By Annie Fenn
July 20, 2016
Growing with hydroponic farmer Sean Stone at Vertical Harvest.
JACKSON HOLE, WY – The sun has barely risen and Sean Stone is already working away at Vertical Harvest, the hypdroponic greenhouse built on the side of a parking garage in downtown Jackson. Stone checks in with head grower Tim Schutz, climbs the stairs to the second level of the three-story farm, and immediately gets to work checking some seedlings. When he’s told I’ll be shadowing him, he takes it all in stride. “Come on,” Stone said, “we’ll check on the water levels first.”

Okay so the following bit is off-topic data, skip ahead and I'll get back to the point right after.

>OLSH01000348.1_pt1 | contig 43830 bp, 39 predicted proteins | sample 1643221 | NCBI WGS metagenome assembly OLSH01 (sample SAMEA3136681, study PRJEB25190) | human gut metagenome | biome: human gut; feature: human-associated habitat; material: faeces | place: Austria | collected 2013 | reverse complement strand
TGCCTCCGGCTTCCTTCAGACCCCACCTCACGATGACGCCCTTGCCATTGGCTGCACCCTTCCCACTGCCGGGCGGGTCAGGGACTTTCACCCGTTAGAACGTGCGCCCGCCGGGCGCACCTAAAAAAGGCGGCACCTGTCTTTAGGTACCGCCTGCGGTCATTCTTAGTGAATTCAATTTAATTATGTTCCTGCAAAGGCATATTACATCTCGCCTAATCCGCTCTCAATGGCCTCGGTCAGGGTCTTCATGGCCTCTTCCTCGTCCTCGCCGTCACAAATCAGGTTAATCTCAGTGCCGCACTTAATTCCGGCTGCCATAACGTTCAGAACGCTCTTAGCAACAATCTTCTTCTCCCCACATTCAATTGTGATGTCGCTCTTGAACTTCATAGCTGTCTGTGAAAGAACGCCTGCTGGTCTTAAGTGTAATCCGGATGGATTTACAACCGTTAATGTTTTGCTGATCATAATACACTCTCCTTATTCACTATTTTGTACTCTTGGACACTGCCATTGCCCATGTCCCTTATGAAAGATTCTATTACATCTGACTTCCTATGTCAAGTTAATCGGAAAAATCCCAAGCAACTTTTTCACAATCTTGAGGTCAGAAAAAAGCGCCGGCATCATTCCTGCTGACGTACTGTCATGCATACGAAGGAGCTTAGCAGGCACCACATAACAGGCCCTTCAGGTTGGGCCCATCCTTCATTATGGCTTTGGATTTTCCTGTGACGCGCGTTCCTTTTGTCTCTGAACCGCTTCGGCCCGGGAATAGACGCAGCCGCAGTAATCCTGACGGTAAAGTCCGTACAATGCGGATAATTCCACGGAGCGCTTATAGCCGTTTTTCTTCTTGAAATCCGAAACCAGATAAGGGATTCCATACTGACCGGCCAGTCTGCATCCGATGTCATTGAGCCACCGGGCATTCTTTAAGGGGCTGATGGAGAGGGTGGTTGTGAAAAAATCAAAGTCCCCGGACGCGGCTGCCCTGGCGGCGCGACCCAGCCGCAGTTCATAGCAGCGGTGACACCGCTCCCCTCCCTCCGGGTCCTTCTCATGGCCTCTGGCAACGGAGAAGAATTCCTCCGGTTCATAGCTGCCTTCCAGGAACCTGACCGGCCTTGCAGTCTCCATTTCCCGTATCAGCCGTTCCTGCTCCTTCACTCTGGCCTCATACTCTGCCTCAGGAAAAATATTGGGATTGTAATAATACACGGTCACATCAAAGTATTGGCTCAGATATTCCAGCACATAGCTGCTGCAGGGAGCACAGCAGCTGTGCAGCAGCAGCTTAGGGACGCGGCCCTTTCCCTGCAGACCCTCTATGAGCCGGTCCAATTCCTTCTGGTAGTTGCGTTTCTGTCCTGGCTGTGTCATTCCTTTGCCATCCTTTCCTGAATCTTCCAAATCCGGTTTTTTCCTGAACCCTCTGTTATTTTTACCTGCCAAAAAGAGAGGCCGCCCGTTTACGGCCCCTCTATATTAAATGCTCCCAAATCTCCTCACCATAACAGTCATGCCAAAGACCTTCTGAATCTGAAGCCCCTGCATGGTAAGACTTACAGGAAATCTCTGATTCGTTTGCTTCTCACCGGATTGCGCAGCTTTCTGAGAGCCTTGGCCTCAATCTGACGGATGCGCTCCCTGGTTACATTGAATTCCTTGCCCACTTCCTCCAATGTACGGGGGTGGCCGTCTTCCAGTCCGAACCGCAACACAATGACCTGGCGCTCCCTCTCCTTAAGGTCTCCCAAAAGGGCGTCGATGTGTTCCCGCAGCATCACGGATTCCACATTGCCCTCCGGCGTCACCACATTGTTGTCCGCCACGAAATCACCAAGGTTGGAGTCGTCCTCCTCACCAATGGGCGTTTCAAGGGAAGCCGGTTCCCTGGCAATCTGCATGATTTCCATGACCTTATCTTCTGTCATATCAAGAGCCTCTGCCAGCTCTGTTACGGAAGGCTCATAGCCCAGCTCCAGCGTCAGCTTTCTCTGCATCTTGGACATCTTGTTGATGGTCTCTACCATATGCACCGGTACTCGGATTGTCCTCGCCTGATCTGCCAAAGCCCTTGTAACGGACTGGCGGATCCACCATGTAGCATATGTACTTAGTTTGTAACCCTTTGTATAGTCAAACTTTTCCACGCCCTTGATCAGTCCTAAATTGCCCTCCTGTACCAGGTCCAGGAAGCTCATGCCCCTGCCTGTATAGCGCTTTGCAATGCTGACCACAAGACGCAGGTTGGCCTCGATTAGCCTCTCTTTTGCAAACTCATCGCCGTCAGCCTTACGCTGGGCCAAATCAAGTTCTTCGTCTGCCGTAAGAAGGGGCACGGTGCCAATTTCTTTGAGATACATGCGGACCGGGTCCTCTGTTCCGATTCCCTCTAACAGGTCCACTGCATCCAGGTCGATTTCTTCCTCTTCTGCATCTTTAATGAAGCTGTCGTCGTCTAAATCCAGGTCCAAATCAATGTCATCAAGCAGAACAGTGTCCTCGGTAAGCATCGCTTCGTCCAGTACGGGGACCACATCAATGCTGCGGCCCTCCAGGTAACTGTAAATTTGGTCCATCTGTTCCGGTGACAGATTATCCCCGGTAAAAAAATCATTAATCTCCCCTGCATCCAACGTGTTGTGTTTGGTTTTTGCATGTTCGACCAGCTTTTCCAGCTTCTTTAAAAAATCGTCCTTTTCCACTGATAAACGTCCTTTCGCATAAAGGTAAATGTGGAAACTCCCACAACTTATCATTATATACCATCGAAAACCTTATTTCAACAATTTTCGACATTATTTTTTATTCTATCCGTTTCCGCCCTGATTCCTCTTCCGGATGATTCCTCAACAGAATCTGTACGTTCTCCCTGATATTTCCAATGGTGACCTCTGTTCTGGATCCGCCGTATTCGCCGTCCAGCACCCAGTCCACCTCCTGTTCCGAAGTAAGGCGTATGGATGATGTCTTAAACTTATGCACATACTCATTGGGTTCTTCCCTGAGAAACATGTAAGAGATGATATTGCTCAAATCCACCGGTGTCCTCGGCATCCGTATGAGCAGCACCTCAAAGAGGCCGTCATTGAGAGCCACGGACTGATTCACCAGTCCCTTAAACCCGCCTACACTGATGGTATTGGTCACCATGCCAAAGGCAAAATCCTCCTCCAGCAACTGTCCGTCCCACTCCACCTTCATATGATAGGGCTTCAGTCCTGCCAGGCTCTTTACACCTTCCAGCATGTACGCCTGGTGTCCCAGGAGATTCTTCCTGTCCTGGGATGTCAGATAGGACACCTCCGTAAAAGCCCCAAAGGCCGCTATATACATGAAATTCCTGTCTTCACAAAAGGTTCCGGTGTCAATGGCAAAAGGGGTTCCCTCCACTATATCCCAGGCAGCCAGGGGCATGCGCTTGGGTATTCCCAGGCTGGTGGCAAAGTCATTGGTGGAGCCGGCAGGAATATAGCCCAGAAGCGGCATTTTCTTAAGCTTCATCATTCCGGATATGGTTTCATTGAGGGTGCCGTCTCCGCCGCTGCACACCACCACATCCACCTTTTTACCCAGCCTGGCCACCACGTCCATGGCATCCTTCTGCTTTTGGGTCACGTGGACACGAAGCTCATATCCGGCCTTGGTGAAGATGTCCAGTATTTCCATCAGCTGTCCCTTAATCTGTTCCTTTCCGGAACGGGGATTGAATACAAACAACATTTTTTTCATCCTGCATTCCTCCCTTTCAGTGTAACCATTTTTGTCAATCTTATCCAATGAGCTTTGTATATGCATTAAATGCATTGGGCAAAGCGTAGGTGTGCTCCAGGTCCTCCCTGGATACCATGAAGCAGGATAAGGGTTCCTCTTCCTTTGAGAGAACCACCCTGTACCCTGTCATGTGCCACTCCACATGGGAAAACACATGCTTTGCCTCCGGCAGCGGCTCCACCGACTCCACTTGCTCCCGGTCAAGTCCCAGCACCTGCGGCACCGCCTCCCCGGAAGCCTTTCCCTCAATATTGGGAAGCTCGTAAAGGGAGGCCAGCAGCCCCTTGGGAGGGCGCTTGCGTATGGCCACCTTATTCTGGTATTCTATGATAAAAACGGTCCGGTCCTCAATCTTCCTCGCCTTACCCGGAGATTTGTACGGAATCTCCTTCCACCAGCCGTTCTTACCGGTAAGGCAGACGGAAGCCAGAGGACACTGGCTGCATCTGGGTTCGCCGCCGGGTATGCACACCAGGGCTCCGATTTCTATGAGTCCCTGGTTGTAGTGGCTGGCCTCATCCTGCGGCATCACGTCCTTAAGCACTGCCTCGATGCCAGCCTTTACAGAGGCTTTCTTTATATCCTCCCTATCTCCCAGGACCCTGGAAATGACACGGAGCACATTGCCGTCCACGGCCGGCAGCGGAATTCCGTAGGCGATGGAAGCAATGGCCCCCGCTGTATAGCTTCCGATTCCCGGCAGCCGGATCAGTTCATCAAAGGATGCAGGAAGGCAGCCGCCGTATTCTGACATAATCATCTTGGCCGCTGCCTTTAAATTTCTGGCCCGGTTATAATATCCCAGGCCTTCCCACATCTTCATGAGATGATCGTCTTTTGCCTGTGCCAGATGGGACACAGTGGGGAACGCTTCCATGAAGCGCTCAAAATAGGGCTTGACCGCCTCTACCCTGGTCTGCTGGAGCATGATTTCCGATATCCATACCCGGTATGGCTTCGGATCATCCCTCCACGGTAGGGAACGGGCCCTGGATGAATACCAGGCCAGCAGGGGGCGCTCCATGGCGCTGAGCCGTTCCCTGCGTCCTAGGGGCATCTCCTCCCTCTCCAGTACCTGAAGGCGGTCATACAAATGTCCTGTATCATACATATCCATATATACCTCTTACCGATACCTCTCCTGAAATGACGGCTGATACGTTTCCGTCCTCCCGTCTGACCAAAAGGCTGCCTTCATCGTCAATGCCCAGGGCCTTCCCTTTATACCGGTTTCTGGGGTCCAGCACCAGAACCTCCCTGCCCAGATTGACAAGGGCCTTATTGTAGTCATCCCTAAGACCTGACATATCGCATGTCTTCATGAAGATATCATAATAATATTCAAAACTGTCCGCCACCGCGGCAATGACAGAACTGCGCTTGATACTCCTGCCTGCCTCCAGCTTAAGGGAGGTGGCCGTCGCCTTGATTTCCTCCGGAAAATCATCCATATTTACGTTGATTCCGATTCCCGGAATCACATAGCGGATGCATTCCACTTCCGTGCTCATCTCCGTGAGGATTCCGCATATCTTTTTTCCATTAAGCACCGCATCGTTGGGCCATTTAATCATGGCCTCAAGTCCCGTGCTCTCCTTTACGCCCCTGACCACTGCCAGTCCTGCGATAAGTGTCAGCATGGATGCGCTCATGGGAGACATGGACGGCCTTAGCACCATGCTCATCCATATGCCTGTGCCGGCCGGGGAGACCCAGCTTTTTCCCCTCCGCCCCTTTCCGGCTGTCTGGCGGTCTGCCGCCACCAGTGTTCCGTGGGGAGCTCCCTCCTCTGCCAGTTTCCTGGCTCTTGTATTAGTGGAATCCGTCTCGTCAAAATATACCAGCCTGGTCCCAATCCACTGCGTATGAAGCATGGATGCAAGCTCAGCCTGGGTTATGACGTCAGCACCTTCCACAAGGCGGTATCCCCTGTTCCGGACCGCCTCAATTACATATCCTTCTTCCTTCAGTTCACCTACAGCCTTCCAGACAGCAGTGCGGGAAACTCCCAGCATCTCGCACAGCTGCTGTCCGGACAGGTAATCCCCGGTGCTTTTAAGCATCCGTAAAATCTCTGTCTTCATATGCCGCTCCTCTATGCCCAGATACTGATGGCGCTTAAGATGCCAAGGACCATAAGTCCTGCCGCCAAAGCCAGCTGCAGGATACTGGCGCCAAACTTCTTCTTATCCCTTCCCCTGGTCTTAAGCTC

Stone is one of a dozen or so farmers with intellectual disabilities employed by Vertical Harvest. Before working as a farmer, he says, Stone washed dishes in a local kitchen, and held numerous other jobs in the valley since moving here from Pocatello after high school in 1992. “It’s really calm here,” he says. “It’s not stressful at all. In a kitchen, someone is always yelling at you, telling you the silverware is not clean.” Stone works full time planting, caring for, and harvesting crops.
When Stone’s supervisor arrives, he checks in with her to discuss his work orders for the day. This morning’s objective: Pull some straggling plants and figure out why they aren’t growing. As he plucks a few rows of seedlings from the rotating growing carousel, he shakes his head. “I don’t know why these aren’t growing very good. It’s usually all about the nutrition in the water,” he says.
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